A Closer Look at the Women’s Leadership in Medicine in the Dominican Republic

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This article was exclusively written for The European Sting by Ms. Darleny Canario Zapata, a sixth-year medical student at Autonomous University of Santo Domingo (UASD) and Ms. Ana Cristina Abreu Guaba, a fourth-year medical student at the Iberoamerican University (UNIBE) in Santo Domingo, Dominican Republic. They are affiliated with the International Federation of Medical Students Associations (IFMSA), cordial partner of The Sting. The opinions expressed in this piece belong strictly to the writer and do not necessarily reflect IFMSA’s view on the topic, nor The European Sting’s one.


Currently, women who are minority faculty and trainees in academic medicine continue to face challenges when pursuing higher-level clinical and administrative positions.(1) This discrepancy has been observed as the proportion of female medical students first exceeded 50% in 2003, and the proportions of female associate and full professors today are 37% and 25%, respectively.(1) This reality highlights the need for a call to action to promote diversity, equity, and inclusion to enhance women’s success in medical leadership. This article aims to provide support and encourage women to continue to pursue leadership roles, engage with colleagues, and advocate for a more culturally appropriate setting for women in academic medicine.

Leadership training has been proposed as a means of managing these changes and ensuring that clinicians can navigate their changing roles as healthcare providers. It is therefore vital to establish clearer definitions of leadership in the context of healthcare and articulate which competencies define physician leadership. (2) Research studies have suggested that women are less likely to put themselves forward, perhaps lacking the self-belief exhibited by their male counterparts. (3) Hence, how can we structure opportunities for women to make their scholarly careers maximally productive while also meeting their personal goals? (4)

Countries in Latin America have reported that there are more women entering the workforce, yet the gender gaps remain. (5) To close the gender gap within the health field, we propose that coordinated academic training and supportive public policies should encourage women to pursue clinical and surgical specialties. First, by providing women with access to direct departments within health centers, where the same number of men and women are recruited, then teamwork and equity can be prioritized. Second, seminars and training can promote the availability of ​​management and public health jobs, which can mark horizontal leadership among women with diverse disciplines. Ultimately, this can strengthen self-identity and lead to workplace changes – even amidst crises – as well as foster acquisition of essential knowledge and skills to close gaps. Finally, female role models can provide additional inspiration for women, while eliminating prejudices and competition and fostering collaborations. Promoting female leadership can enhance innovation and collaboration in clinical and public health practice.

Through the implementation of novel practices, this paradigm shift will support the Sustainable Development Goals 4 (Quality Education) and 5 (Gender Equality) as a framework for women pursuing STEM fields – which includes women in the health sciences. This can foster a positive transformation in the services provided so that it transcends the national health system and health entities throughout Latin America and the Caribbean.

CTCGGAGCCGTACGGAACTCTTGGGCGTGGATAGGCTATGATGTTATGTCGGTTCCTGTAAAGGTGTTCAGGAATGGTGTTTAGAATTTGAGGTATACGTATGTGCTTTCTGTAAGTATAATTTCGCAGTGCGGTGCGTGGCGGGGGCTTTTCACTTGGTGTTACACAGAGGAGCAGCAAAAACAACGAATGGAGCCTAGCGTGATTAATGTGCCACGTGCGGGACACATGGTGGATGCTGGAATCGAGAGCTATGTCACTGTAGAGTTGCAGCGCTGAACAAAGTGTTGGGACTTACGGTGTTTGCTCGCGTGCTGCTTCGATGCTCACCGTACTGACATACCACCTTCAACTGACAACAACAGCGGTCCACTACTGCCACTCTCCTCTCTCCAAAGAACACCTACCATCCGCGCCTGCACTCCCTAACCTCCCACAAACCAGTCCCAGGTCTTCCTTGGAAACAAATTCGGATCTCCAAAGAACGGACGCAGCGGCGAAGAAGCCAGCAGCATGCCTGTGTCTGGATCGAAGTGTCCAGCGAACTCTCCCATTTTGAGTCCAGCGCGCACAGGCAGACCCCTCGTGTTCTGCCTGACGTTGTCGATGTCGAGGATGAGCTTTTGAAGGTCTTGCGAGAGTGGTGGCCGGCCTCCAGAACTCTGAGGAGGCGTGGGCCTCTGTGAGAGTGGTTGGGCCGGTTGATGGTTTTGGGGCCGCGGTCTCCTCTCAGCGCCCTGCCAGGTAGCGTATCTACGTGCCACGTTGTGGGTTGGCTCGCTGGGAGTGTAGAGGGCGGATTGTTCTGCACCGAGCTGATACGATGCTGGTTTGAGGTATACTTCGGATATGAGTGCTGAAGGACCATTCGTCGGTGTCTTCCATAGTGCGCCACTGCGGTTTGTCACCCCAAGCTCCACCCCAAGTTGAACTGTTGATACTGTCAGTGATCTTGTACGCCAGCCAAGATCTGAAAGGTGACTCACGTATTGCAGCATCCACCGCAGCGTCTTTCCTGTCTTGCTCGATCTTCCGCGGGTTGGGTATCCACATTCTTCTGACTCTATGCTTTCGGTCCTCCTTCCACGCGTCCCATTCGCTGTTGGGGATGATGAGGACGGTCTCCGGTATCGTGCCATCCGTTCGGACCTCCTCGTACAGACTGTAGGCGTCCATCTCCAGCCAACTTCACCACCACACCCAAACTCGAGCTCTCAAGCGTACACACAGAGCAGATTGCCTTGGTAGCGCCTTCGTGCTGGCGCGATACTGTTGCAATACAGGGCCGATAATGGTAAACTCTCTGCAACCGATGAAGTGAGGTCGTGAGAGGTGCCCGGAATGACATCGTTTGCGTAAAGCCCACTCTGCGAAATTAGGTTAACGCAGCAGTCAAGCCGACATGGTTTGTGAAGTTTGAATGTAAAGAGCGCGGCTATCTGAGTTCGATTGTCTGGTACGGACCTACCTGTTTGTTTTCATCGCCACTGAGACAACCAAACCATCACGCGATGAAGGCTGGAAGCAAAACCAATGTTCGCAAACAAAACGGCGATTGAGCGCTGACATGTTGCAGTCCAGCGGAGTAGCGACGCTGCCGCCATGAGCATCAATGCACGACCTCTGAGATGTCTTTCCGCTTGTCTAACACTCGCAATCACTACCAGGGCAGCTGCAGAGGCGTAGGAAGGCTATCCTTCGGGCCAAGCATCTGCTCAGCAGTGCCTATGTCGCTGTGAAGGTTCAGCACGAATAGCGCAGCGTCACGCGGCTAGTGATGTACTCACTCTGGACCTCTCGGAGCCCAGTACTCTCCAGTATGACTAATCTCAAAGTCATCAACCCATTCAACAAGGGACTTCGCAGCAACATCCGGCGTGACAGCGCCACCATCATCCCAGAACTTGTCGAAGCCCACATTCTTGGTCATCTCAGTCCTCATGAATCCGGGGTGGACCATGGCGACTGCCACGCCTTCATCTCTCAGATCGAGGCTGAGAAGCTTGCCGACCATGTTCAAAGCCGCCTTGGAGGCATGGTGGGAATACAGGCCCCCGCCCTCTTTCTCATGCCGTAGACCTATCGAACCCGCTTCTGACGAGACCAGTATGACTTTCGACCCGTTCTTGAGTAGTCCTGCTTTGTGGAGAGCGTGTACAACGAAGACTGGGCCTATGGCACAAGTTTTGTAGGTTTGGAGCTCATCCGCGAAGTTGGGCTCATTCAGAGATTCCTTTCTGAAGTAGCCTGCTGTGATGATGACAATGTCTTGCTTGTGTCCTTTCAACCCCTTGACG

References

1) Brown NJ. Promoting the success of women and minority physician-scientists in academic medicine: a dean’s perspective. J Clin Invest. 2020 Dec;130(12):6201-6203.  

2)  Kumar B, Swee ML, Suneja M. Leadership training programs in graduate medical education: a systematic review. BMC Med Educ. 2020 Jun;20(175):1,9.

3) Voyland J, Dacre J, Gordon H. Addressing women’s under-representation in medical leadership. Lancet. 2019 Feb;393:1.

4)Rochon PA, Davidoff F, Levinson, W. Women in academic medicine leadership: has anything changed in 25 years? Acad Med. 2016 Aug;91(8):3.

5) UN News. More women in Latin America are working, but gender gap persists, new UN figures show. 2019 Oct. Available from: https://news.un.org/en/story/2019/10/1050121

Acknowledgments: The authors wish to thank Dr. Helena Chapman for her mentorship during the manuscript preparation. We acknowledge the support of IFMSA-Dominican Republic to develop medical education workshops that strengthen skills-based learning.

About the authors

Darleny Canario Zapata is a sixth-year medical student at Autonomous University of Santo Domingo (UASD), Dominican Republic. She enjoys volunteering in medical operations, including Operation Smile. Since she was a child, she has dreams of becoming a pediatrician and a writer. In 2011-2012, she prepared two book manuscripts that are unpublished. She is an active member of the Standing Committee on Public Health (SCOPH) of ODEM-Dominican Republic.

Ana Cristina Abreu Guaba is a fourth-year medical student at the Iberoamerican University (UNIBE) in Santo Domingo, Dominican Republic. She is an active member of the Standing Committee on Sexual and Reproductive Health and Rights including HIV and AIDS (SCORA) of ODEM-Dominican Republic. Since she was a child, she has enjoyed volleyball and swimming. She is a current member of the UNIBE chess team.  She describes herself as a friendly, responsible, tenacious, and optimistic person. 

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